THE WINNERS AND LOSERS IN THE GROWING FIELD OF COACHING
Because I’m a passionate believer in coaching and optimistic about the technology’s ability to optimize its impact, I would like to share some perspectives on what this future may look like in the short and long term. In this article, I will tackle questions like: Is the coaching “industry” (if we are ready to call it that…) growing? Who are the winners and the losers in the coaching arena? And what does technology have to do with all of this?
First, let’s look at the facts. The International Coaching Federation’s most recently published Global Coaching Study in 2016 found that the estimated global total revenue from coaching in 2015 was $2.356 billion USD, representing a 19% increase over the 2011 estimate. (I’m so looking forward to seeing the new data from the 2019 study which will be published in the second half of 2020). Statistics published by MarketResearch.com also reported the U.S. estimated market value for personal coaching was $955 million in 2015 and $1.02 billion in 2016, compared to $707 million in 2011. They predicted that the US personal coaching market will grow by 6.5% by 2017 reaching $1.08 billion. IRISworldreport.com’s post on Sep 2019 claims that the total revenue for the industry is estimated to 15bn dollars, and annual growth between 2014-2019 is 5.6%.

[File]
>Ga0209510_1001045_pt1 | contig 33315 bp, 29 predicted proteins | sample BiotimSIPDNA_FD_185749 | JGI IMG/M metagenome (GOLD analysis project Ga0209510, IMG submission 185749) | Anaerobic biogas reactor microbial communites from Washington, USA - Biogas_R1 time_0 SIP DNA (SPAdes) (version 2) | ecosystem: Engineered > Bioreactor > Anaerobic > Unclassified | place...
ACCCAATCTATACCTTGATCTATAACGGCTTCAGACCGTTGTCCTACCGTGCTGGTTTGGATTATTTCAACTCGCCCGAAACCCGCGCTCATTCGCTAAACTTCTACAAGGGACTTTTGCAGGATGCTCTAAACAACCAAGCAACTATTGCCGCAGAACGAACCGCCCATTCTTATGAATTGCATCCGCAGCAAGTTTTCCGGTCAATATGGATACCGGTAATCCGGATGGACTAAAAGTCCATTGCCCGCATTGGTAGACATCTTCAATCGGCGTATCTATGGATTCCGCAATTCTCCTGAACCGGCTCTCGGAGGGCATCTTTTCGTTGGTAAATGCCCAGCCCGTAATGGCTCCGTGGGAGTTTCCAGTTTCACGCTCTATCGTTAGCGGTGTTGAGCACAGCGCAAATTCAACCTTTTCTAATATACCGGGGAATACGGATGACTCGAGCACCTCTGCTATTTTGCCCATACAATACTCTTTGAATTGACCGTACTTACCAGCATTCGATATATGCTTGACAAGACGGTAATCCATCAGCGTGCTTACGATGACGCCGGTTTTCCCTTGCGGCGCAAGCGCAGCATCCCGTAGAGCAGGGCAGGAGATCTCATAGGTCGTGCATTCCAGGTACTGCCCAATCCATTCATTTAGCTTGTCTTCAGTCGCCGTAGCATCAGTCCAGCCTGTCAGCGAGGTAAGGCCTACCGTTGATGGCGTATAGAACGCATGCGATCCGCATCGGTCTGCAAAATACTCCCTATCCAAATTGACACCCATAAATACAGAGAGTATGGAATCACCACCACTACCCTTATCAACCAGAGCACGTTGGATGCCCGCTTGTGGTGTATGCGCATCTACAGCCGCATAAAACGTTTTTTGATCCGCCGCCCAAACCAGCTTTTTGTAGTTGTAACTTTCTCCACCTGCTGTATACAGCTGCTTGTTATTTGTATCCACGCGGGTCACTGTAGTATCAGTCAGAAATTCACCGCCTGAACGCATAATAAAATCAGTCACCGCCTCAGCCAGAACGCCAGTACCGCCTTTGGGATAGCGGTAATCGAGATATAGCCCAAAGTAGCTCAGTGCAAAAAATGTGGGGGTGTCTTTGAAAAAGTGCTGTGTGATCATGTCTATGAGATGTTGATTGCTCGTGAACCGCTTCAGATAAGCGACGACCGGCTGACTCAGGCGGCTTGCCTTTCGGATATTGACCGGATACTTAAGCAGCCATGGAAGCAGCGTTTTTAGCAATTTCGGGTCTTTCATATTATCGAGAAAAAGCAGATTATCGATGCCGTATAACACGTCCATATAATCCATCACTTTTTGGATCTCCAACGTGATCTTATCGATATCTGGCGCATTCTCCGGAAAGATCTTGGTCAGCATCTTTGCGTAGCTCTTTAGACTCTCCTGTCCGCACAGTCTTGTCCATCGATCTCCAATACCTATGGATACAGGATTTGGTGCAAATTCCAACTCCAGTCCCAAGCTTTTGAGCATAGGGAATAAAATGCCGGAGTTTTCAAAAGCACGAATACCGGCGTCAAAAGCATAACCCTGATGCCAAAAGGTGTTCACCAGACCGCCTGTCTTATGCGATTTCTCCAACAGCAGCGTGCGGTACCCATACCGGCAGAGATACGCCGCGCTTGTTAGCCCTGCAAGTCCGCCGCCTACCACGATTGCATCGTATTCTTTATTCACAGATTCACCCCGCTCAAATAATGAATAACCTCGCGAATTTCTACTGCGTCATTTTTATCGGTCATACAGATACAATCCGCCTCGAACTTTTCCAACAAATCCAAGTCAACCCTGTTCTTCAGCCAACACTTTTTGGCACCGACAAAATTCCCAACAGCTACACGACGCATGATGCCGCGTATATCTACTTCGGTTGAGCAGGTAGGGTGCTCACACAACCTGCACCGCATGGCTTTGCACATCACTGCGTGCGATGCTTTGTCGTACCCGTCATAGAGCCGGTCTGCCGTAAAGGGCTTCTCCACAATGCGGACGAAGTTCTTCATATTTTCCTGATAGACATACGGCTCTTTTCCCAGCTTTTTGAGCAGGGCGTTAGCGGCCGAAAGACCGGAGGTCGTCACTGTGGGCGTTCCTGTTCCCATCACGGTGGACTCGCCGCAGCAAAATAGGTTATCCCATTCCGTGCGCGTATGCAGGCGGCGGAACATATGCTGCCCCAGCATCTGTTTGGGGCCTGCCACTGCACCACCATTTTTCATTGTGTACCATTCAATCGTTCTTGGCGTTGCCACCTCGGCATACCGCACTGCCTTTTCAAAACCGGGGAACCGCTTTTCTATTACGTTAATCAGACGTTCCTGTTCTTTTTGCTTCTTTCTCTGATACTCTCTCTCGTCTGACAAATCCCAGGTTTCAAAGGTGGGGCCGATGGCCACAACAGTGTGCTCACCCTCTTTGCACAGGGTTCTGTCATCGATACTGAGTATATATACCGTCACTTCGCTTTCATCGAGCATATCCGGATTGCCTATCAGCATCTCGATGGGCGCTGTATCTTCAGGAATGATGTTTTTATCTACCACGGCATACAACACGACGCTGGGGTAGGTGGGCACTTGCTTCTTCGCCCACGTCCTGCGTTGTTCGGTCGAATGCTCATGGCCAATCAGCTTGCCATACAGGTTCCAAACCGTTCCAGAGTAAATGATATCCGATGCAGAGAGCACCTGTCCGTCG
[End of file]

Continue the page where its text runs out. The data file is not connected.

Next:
What do all those numbers mean? - YES, the demand for coaches is growing if these estimates are correct. But so “What”?!
In all of the above surveys, the most cited concern facing coaching consumers and providers is the lack of regulation in the industry. No regulation naturally leads to a lack of common ethical standards, many unqualified competitors and a lack of consensus around how to track the ROI (Return On Investment - or more appropriate for coaching, Return On Impact) of coaching engagements. Not to mention that these services are usually available only for a privileged few, such as executives, managers, or people who can afford the luxury of spending a few extra hundred dollars per month on life coaching.
I sometimes get frustrated when I end up in conversation with professionals who refer to themselves as “coaches” after having participated in a single training or, after being coached for some time, have decided they possess all the knowledge they need to be a coach too. While I agree that it would be a better world if everyone were to acquire the coaching skillset, the idea that anyone can be a professional coach is problematic for a few reasons.